You can find more of the SLAM TOP 100 list here:
No. 10: Larry Bird
No. 9 Tim Duncan
No. 8: Wilt Chamberlain
No. 7: Bill Russell
No. 5: Kobe Bryant
No. 4: Kareem Abdul-Jabbar
No. 3: Magic Johnson
No. 2: LeBron James
No. 1: Michael Jordan
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Considering he was an active NBA player this decade, it is difficult to imagine a player whose greatness has been more inexplicably forgotten by so many than Shaquille O’Neal.
OK, so maybe “inexplicable” isn’t the right word.
There are reasons, some of them valid, why even knowledgeable fans tend to underrate just how good Shaq really was. And, yes, some of them are the big man’s own fault. He was always a guy whose appetites—for jokes, for acting gigs and commercial endorsements, not to mention his literal appetite—made it easy to question his dedication to the game. For a lot of younger fans especially, he’s just that jovial giant goofing on Charles Barkley on Inside the NBA, then hawking Gold Bond and Icy Hot when the game goes to commercial. He’s a “basketball personality” who, rumor has it, used to play the game.
Then there’s that other segment of the audience, fans and even some media types who are old enough to know better. Some fixate on those last few vagabond years of his career, when he was only occasionally healthy and engaged. Others look at how the game has changed, the pace and the emphasis on threes and the relative lack of traditional bigs, and dare to wonder if Shaq could thrive in the modern NBA. And hey, it’s fine to wonder. But it’s not OK to fool yourself.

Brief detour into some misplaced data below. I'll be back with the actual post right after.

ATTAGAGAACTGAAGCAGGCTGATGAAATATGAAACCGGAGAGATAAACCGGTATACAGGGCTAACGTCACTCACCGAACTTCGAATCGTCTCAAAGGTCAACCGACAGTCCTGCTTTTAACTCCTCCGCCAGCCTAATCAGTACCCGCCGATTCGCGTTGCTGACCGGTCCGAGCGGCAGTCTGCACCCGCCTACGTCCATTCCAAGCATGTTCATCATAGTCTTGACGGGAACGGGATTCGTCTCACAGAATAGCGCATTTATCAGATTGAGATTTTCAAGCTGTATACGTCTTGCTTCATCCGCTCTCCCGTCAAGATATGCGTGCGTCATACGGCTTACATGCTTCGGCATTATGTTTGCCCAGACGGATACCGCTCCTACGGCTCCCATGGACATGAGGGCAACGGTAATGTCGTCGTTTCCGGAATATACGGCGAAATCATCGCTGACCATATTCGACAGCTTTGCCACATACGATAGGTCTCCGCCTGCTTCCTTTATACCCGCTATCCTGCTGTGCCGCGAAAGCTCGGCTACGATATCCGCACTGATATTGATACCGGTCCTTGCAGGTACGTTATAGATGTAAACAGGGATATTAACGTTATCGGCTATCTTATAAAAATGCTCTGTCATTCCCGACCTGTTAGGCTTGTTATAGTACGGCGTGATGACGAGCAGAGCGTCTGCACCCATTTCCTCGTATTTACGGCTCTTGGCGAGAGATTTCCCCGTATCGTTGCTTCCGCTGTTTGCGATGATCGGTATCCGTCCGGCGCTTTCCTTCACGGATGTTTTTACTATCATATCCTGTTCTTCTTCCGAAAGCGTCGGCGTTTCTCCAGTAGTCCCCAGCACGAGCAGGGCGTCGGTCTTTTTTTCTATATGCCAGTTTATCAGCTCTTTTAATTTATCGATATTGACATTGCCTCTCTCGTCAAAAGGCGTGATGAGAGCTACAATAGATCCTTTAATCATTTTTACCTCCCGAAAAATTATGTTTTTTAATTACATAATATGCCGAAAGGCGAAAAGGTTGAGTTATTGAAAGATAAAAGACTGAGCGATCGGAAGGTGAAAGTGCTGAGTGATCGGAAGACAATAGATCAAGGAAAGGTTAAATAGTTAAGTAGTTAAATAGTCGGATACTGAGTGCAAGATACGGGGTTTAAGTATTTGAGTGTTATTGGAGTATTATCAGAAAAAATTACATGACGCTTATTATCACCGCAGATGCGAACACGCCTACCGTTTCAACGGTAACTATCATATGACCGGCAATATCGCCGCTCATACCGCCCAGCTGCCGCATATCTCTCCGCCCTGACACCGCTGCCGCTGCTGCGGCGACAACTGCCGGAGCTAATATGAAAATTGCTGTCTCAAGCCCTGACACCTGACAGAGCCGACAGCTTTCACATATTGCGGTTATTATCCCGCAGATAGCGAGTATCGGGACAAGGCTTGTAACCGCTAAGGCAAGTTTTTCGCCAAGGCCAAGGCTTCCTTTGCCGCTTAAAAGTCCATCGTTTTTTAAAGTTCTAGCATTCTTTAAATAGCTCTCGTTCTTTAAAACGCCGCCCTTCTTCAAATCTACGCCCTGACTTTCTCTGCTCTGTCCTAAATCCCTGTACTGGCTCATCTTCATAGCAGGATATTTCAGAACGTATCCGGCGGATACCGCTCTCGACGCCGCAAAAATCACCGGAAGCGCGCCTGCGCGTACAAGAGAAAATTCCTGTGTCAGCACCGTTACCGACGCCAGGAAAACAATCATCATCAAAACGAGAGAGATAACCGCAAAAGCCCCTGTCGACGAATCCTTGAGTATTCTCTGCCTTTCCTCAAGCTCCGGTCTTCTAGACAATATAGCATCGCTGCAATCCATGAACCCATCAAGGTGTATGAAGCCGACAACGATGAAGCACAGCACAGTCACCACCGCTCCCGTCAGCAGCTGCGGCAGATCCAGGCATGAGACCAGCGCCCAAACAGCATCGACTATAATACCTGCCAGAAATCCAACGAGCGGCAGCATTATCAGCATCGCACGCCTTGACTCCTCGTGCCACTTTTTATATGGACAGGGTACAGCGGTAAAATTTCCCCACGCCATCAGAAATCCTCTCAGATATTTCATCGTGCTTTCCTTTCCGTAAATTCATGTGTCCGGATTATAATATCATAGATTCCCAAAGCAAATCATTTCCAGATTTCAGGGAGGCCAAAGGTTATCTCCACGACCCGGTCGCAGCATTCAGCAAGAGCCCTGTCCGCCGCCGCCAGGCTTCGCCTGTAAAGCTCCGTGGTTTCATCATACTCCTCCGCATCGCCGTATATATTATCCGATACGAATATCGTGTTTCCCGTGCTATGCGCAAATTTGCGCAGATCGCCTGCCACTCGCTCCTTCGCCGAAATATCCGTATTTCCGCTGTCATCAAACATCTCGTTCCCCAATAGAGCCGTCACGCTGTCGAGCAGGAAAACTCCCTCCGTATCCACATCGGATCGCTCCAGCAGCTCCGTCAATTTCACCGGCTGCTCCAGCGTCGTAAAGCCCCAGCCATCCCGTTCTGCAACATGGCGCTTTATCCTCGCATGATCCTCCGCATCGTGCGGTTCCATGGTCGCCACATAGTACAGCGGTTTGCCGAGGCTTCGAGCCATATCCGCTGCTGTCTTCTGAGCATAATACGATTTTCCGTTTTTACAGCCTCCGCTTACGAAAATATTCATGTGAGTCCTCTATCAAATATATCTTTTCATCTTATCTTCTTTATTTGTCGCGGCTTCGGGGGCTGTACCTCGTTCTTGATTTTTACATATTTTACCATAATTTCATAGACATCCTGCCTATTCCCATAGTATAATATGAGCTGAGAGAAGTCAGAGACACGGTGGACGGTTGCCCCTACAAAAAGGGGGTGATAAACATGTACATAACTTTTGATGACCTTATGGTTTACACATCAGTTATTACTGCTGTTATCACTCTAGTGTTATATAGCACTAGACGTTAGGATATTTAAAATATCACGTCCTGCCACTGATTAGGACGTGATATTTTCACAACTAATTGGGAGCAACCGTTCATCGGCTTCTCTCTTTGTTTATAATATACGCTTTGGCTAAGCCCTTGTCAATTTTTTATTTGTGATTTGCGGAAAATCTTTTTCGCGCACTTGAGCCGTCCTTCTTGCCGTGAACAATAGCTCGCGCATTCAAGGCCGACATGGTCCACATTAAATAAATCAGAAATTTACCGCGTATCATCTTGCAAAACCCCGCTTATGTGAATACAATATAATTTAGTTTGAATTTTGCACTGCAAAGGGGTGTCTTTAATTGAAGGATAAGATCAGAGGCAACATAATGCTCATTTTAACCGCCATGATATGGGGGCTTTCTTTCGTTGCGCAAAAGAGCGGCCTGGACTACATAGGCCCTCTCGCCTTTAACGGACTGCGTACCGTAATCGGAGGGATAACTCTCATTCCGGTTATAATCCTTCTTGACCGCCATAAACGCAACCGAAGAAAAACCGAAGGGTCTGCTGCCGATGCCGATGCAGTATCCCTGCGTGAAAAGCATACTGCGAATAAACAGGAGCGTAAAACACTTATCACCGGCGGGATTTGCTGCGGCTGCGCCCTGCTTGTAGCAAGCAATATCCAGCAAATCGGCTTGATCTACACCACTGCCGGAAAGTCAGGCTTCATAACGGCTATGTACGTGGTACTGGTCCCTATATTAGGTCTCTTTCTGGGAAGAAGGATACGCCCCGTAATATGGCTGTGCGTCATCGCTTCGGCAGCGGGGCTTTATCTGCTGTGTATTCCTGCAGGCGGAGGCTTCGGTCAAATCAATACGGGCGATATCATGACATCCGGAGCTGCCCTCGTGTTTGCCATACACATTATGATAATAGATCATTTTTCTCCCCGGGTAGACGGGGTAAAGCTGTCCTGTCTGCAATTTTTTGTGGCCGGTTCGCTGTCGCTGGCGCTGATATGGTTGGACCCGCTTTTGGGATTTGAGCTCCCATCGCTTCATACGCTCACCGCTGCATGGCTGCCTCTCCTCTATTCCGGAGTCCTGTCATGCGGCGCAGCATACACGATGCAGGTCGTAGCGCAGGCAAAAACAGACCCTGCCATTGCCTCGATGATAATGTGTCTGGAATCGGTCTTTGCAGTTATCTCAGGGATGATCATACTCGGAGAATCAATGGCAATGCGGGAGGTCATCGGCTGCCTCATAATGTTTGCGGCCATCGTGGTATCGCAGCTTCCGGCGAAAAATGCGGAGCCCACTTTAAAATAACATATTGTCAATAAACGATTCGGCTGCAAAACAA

For a guy officially listed at 7-1, 325 pounds, the outsized career numbers are always a good place to start. He retired after the 2010-11 season with 28,596 points (eighth best all-time), 13,099 rebounds (good for 14 all-time), and 2,732 blocks, placing him eighth on the official list. He was a 15-time All-Star and eight-time All-NBA First Team pick. And of course, he’s got those four rings.
Those grand totals aside—and even forgetting about those ridiculously fun first few years in Orlando and his vital contributions to Dwyane Wade’s first title team in Miami in ’05-06—there’s a three-year period in Los Angeles that tells you all you should ever need to know.
From ’99-00 to ’01-02, Shaq averaged 28.5 points and 12.3 rebounds per game.
That was during the regular season, of course. In 58 playoff games during that same run, The Big Aristotle averaged 29.9 points and 14.5 boards.
For the entire playoffs.
But in the 15 NBA Finals games he played during that stretch—the games with the highest stakes and the most pressure—Diesel averaged 35.9 points and 15.2 rebounds per game.
So, sure, you can wish he’d stayed in better shape, been less of a distraction, put his ego aside in Orlando or L.A., extended his peak. Maybe he’d have another MVP or two, maybe another ring. But if you don’t realize how dominant he really was, if you’ve chosen to believe otherwise, or if you’ve simply forgotten, correct that oversight here. By every measure, Shaq was outstanding.
Photos via Getty Images.